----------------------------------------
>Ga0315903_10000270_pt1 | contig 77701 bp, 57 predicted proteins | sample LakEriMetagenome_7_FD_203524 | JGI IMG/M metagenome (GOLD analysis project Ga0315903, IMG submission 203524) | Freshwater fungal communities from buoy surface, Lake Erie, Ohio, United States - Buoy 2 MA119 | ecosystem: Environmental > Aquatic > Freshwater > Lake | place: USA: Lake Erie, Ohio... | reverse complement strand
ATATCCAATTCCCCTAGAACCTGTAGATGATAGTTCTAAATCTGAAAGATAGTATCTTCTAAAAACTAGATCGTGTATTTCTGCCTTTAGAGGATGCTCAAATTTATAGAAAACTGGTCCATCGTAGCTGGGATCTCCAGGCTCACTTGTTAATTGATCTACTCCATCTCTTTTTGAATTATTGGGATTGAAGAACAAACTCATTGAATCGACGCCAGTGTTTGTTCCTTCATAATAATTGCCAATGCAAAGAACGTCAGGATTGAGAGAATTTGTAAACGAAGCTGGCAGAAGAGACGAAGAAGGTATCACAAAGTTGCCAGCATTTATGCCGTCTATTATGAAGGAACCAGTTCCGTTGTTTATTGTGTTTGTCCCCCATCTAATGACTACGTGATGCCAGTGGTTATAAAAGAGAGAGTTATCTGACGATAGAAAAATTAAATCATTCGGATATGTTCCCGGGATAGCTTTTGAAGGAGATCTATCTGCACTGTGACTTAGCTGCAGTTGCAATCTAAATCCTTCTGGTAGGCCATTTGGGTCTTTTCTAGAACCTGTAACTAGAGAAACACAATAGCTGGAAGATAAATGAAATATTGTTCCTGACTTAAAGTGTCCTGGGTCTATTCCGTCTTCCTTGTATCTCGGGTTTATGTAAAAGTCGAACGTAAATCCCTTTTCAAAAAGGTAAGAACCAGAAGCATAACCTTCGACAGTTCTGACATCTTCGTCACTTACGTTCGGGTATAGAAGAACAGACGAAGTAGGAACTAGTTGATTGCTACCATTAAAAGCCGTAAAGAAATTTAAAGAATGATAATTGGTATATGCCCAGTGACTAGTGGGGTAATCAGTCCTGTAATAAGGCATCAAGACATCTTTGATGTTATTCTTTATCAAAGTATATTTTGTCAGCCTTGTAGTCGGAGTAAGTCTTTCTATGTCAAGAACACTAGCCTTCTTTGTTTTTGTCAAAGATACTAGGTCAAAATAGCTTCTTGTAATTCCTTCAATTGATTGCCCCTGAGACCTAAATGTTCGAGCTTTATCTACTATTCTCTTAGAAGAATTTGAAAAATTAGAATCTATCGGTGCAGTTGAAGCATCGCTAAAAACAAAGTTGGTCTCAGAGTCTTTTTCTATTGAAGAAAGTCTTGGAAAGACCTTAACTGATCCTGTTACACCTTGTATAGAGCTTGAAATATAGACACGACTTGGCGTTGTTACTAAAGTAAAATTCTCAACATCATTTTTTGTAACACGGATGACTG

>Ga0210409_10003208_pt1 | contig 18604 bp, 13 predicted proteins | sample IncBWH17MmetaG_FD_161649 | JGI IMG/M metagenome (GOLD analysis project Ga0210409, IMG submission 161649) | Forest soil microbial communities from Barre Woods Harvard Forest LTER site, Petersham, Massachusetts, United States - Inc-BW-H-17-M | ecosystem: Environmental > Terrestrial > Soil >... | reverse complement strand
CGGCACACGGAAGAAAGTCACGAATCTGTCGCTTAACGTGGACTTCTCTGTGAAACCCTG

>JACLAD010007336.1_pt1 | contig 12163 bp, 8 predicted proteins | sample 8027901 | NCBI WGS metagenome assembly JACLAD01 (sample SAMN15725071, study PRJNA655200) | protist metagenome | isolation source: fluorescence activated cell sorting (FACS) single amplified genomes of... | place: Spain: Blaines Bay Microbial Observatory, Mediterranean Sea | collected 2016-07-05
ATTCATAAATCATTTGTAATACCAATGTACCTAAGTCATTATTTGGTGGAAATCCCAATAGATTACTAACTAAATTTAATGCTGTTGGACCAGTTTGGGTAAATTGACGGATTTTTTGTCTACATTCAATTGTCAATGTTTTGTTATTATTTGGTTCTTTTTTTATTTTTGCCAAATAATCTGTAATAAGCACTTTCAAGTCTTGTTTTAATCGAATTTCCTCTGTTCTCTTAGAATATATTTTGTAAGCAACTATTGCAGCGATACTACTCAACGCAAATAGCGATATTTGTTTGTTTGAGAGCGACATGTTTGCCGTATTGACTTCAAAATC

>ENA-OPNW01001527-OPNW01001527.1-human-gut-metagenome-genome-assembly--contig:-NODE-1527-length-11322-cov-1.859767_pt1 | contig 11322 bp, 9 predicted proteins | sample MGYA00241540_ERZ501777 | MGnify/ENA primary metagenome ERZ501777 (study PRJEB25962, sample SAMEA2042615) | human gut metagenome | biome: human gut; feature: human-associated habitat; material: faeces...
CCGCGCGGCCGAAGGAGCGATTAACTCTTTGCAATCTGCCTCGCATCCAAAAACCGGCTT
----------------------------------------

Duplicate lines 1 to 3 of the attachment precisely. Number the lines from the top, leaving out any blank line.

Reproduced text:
>Ga0315903_10000270_pt1 | contig 77701 bp, 57 predicted proteins | sample LakEriMetagenome_7_FD_203524 | JGI IMG/M metagenome (GOLD analysis project Ga0315903, IMG submission 203524) | Freshwater fungal communities from buoy surface, Lake Erie, Ohio, United States - Buoy 2 MA119 | ecosystem: Environmental > Aquatic > Freshwater > Lake | place: USA: Lake Erie, Ohio... | reverse complement strand
ATATCCAATTCCCCTAGAACCTGTAGATGATAGTTCTAAATCTGAAAGATAGTATCTTCTAAAAACTAGATCGTGTATTTCTGCCTTTAGAGGATGCTCAAATTTATAGAAAACTGGTCCATCGTAGCTGGGATCTCCAGGCTCACTTGTTAATTGATCTACTCCATCTCTTTTTGAATTATTGGGATTGAAGAACAAACTCATTGAATCGACGCCAGTGTTTGTTCCTTCATAATAATTGCCAATGCAAAGAACGTCAGGATTGAGAGAATTTGTAAACGAAGCTGGCAGAAGAGACGAAGAAGGTATCACAAAGTTGCCAGCATTTATGCCGTCTATTATGAAGGAACCAGTTCCGTTGTTTATTGTGTTTGTCCCCCATCTAATGACTACGTGATGCCAGTGGTTATAAAAGAGAGAGTTATCTGACGATAGAAAAATTAAATCATTCGGATATGTTCCCGGGATAGCTTTTGAAGGAGATCTATCTGCACTGTGACTTAGCTGCAGTTGCAATCTAAATCCTTCTGGTAGGCCATTTGGGTCTTTTCTAGAACCTGTAACTAGAGAAACACAATAGCTGGAAGATAAATGAAATATTGTTCCTGACTTAAAGTGTCCTGGGTCTATTCCGTCTTCCTTGTATCTCGGGTTTATGTAAAAGTCGAACGTAAATCCCTTTTCAAAAAGGTAAGAACCAGAAGCATAACCTTCGACAGTTCTGACATCTTCGTCACTTACGTTCGGGTATAGAAGAACAGACGAAGTAGGAACTAGTTGATTGCTACCATTAAAAGCCGTAAAGAAATTTAAAGAATGATAATTGGTATATGCCCAGTGACTAGTGGGGTAATCAGTCCTGTAATAAGGCATCAAGACATCTTTGATGTTATTCTTTATCAAAGTATATTTTGTCAGCCTTGTAGTCGGAGTAAGTCTTTCTATGTCAAGAACACTAGCCTTCTTTGTTTTTGTCAAAGATACTAGGTCAAAATAGCTTCTTGTAATTCCTTCAATTGATTGCCCCTGAGACCTAAATGTTCGAGCTTTATCTACTATTCTCTTAGAAGAATTTGAAAAATTAGAATCTATCGGTGCAGTTGAAGCATCGCTAAAAACAAAGTTGGTCTCAGAGTCTTTTTCTATTGAAGAAAGTCTTGGAAAGACCTTAACTGATCCTGTTACACCTTGTATAGAGCTTGAAATATAGACACGACTTGGCGTTGTTACTAAAGTAAAATTCTCAACATCATTTTTTGTAACACGGATGACTG

>Ga0210409_10003208_pt1 | contig 18604 bp, 13 predicted proteins | sample IncBWH17MmetaG_FD_161649 | JGI IMG/M metagenome (GOLD analysis project Ga0210409, IMG submission 161649) | Forest soil microbial communities from Barre Woods Harvard Forest LTER site, Petersham, Massachusetts, United States - Inc-BW-H-17-M | ecosystem: Environmental > Terrestrial > Soil >... | reverse complement strand